The L.A.-based electronic duo Rainbow Arabia, consisting of husband/wife team Danny and Tiffany Preston, incorporated guitar, drum pads and synthesizers with a computer generated sound to create a distinguished blend of lilting electro pop. While the majority of sound programming was left up to Danny, Tiffany added unique female vocals to contribute a distinctly human quality to the mechanized music. As I caroused around the venue I could hear several keen listeners say, "Damn, this band sounds a lot like The Knife," and that is a very apt description.

When Nathan Fake took the stage, it seemed like there were a lot of people who didn't know what to expect. The English producer has made a fairly big splash for himself in his home country, but across the pond in the U.S. he's but a ripple in the vast State Side electro scene. As he tore through his set I couldn't help but note how polished and clear his progressive house beats sounded. Some producers pack their tracks with so many layers that it sounds sloppy (read: Bassnectar), but Fake was intent on making his sonic creations sound as crisp and refined as possible. Fake played a good amount of material from his 2006 debut Drowning in a Sea of Love, and did an excellent job of warming up the stage for fellow Brit Kieran Hebden, aka Four Tet.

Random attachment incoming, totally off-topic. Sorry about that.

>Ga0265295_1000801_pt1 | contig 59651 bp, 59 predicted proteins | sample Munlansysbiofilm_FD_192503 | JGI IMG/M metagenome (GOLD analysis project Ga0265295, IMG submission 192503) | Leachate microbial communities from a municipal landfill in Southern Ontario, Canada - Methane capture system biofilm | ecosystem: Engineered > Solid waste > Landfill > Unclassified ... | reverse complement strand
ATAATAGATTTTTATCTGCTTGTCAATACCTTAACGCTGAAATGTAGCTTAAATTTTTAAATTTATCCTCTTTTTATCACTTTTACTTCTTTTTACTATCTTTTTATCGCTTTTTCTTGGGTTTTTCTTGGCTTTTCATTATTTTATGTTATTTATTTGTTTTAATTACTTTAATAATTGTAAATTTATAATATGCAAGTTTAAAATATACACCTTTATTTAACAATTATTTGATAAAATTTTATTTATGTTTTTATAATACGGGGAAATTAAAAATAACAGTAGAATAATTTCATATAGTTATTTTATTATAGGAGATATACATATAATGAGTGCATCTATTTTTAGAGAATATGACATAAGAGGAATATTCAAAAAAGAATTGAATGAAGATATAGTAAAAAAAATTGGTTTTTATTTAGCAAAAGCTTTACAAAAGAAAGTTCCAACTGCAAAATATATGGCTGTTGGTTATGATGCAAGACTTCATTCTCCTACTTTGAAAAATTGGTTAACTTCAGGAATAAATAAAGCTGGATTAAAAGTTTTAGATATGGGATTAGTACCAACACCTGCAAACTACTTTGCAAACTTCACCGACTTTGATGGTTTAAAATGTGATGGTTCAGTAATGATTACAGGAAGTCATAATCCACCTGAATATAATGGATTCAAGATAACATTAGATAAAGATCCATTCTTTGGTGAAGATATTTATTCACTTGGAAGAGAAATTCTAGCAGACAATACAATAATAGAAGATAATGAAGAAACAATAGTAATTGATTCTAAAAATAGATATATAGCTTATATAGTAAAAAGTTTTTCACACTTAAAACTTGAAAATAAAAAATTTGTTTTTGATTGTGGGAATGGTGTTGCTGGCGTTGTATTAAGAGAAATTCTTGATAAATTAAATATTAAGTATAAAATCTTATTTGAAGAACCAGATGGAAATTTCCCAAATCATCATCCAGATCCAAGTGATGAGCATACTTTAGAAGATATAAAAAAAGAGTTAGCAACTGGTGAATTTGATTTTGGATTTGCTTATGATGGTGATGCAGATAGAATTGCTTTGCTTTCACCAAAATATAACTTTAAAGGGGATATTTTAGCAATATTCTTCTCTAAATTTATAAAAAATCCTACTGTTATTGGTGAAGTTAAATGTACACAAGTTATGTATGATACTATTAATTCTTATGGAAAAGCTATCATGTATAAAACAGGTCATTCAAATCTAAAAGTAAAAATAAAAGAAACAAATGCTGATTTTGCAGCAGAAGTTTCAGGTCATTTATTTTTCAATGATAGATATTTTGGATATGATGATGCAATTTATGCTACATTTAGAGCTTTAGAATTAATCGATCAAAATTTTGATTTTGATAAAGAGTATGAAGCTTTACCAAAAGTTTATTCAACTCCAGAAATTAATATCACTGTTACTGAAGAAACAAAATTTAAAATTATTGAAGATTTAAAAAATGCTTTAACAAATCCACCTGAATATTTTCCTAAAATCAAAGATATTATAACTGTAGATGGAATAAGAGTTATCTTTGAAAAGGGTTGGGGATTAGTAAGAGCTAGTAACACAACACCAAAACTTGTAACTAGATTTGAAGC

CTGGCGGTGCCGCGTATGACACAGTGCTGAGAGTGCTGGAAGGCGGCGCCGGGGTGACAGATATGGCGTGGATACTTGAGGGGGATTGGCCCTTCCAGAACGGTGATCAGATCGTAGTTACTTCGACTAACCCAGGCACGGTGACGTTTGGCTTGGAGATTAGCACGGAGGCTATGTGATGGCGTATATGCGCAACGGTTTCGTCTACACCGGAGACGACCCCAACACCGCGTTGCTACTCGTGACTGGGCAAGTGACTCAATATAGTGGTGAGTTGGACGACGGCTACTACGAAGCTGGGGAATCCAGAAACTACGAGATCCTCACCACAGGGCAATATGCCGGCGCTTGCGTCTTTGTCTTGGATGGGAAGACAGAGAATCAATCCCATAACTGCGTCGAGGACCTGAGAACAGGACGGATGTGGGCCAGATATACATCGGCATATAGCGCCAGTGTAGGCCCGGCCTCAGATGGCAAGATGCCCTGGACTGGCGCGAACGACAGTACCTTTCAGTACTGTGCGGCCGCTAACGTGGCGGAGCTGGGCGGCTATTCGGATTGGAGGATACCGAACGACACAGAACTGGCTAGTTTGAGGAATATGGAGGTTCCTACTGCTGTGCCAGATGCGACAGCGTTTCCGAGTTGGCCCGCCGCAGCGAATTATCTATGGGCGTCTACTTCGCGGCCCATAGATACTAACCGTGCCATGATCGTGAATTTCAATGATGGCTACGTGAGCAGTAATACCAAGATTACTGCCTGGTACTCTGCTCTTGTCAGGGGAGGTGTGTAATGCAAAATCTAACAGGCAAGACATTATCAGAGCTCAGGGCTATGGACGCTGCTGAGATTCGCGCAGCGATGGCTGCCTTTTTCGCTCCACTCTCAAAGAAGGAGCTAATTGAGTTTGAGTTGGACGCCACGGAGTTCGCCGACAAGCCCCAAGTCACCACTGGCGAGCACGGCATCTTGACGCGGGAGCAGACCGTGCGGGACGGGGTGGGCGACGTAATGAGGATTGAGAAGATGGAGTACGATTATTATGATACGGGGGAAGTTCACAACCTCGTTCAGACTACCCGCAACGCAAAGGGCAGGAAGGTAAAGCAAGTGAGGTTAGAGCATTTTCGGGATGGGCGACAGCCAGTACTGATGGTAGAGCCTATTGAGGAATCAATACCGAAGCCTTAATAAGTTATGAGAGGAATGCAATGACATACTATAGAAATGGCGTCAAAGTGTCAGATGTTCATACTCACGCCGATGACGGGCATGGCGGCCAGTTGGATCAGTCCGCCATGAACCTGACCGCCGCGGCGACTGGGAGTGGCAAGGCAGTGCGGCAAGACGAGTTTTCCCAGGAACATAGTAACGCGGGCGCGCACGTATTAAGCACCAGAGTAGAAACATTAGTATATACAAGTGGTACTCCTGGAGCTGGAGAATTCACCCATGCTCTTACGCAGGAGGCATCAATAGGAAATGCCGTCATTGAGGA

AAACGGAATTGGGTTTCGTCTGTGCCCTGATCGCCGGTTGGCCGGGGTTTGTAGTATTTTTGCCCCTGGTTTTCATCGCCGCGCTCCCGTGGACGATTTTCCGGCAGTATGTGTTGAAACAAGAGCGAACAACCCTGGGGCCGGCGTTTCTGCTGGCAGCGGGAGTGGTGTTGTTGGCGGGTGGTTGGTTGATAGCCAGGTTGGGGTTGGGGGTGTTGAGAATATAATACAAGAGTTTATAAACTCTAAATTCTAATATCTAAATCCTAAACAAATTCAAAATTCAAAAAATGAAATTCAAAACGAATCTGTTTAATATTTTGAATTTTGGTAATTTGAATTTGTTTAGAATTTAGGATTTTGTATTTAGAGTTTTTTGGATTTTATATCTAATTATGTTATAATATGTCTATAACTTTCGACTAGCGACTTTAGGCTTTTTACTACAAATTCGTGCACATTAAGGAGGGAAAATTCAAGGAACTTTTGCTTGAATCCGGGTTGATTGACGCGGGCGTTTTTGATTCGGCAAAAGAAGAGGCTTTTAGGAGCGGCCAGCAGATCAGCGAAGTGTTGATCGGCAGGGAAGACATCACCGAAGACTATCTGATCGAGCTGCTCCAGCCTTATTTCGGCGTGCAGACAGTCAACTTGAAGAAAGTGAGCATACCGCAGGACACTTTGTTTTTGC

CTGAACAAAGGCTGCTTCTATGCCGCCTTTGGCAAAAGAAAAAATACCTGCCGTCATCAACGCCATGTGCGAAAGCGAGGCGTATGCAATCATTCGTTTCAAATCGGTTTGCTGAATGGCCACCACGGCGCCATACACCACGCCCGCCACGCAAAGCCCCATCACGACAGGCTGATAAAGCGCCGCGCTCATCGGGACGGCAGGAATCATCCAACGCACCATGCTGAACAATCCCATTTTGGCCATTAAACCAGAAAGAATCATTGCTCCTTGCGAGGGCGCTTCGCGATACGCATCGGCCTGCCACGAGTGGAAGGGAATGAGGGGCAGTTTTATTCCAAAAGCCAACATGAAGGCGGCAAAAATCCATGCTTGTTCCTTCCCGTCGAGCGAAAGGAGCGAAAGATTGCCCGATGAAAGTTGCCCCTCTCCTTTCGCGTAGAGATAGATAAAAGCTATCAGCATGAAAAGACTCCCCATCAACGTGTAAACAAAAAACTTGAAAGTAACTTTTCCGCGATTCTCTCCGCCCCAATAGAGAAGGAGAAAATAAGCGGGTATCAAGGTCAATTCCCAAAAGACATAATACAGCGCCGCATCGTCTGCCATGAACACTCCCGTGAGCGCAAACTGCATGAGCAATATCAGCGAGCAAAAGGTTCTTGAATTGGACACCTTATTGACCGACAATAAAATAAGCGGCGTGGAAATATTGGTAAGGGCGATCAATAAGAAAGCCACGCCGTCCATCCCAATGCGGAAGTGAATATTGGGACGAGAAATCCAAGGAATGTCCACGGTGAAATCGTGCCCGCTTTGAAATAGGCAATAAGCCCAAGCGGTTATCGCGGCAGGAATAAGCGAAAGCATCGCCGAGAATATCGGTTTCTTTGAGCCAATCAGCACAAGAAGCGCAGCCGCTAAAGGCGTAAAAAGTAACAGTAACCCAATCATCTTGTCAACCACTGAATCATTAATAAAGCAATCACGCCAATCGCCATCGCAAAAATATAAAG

With all the critical praise Hebden has received for his newest album, There is Love in You, over the past few months it has really made me think why this guy gets SO much attention. Hebden is an extremely talented electronic composer and his new album is a well-crafted piece of art, but there are several other electro pioneers like Eliot Lipp and edIT who get completely snubbed by most media. Luckily, Hebden performed like he had something to prove and managed to put on an engaging show despite not being too engaging visually. While it has become quite popular for electronic artists to incorporate some sort of live instrumentation into their show, Hebden seemed content to just perform rather stoically and let the music do its thing.